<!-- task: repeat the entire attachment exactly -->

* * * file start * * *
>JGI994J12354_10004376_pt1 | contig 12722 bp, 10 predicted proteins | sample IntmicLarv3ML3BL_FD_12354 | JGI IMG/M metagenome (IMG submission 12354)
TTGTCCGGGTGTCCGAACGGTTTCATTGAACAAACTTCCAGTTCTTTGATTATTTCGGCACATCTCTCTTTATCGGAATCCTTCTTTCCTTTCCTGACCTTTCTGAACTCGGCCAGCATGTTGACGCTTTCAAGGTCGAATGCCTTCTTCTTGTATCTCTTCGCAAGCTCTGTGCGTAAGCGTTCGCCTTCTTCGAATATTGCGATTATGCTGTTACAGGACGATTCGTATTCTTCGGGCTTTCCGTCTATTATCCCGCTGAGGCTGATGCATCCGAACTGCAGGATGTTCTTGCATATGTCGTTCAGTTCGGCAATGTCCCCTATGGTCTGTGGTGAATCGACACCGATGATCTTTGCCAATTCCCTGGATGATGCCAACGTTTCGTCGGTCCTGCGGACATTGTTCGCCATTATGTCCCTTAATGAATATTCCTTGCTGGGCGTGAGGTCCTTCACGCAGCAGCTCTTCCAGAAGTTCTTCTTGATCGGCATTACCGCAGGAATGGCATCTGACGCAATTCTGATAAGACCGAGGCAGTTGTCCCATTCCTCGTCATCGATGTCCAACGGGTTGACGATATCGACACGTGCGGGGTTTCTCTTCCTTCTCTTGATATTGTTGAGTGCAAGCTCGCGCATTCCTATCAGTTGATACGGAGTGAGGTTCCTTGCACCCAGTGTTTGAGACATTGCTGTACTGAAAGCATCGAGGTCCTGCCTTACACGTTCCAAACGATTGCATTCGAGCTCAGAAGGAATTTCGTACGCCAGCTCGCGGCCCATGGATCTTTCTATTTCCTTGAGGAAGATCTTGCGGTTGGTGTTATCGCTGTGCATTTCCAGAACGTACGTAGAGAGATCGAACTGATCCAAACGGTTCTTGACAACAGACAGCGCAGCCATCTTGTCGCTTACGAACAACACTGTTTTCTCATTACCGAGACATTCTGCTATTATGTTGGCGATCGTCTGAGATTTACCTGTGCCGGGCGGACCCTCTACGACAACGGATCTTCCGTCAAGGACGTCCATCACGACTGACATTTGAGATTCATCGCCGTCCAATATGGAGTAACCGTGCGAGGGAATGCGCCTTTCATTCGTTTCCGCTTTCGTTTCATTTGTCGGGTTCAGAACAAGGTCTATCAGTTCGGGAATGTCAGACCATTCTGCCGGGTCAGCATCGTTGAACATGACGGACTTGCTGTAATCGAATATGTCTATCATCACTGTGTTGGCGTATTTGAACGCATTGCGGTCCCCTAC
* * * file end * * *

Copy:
>JGI994J12354_10004376_pt1 | contig 12722 bp, 10 predicted proteins | sample IntmicLarv3ML3BL_FD_12354 | JGI IMG/M metagenome (IMG submission 12354)
TTGTCCGGGTGTCCGAACGGTTTCATTGAACAAACTTCCAGTTCTTTGATTATTTCGGCACATCTCTCTTTATCGGAATCCTTCTTTCCTTTCCTGACCTTTCTGAACTCGGCCAGCATGTTGACGCTTTCAAGGTCGAATGCCTTCTTCTTGTATCTCTTCGCAAGCTCTGTGCGTAAGCGTTCGCCTTCTTCGAATATTGCGATTATGCTGTTACAGGACGATTCGTATTCTTCGGGCTTTCCGTCTATTATCCCGCTGAGGCTGATGCATCCGAACTGCAGGATGTTCTTGCATATGTCGTTCAGTTCGGCAATGTCCCCTATGGTCTGTGGTGAATCGACACCGATGATCTTTGCCAATTCCCTGGATGATGCCAACGTTTCGTCGGTCCTGCGGACATTGTTCGCCATTATGTCCCTTAATGAATATTCCTTGCTGGGCGTGAGGTCCTTCACGCAGCAGCTCTTCCAGAAGTTCTTCTTGATCGGCATTACCGCAGGAATGGCATCTGACGCAATTCTGATAAGACCGAGGCAGTTGTCCCATTCCTCGTCATCGATGTCCAACGGGTTGACGATATCGACACGTGCGGGGTTTCTCTTCCTTCTCTTGATATTGTTGAGTGCAAGCTCGCGCATTCCTATCAGTTGATACGGAGTGAGGTTCCTTGCACCCAGTGTTTGAGACATTGCTGTACTGAAAGCATCGAGGTCCTGCCTTACACGTTCCAAACGATTGCATTCGAGCTCAGAAGGAATTTCGTACGCCAGCTCGCGGCCCATGGATCTTTCTATTTCCTTGAGGAAGATCTTGCGGTTGGTGTTATCGCTGTGCATTTCCAGAACGTACGTAGAGAGATCGAACTGATCCAAACGGTTCTTGACAACAGACAGCGCAGCCATCTTGTCGCTTACGAACAACACTGTTTTCTCATTACCGAGACATTCTGCTATTATGTTGGCGATCGTCTGAGATTTACCTGTGCCGGGCGGACCCTCTACGACAACGGATCTTCCGTCAAGGACGTCCATCACGACTGACATTTGAGATTCATCGCCGTCCAATATGGAGTAACCGTGCGAGGGAATGCGCCTTTCATTCGTTTCCGCTTTCGTTTCATTTGTCGGGTTCAGAACAAGGTCTATCAGTTCGGGAATGTCAGACCATTCTGCCGGGTCAGCATCGTTGAACATGACGGACTTGCTGTAATCGAATATGTCTATCATCACTGTGTTGGCGTATTTGAACGCATTGCGGTCCCCTAC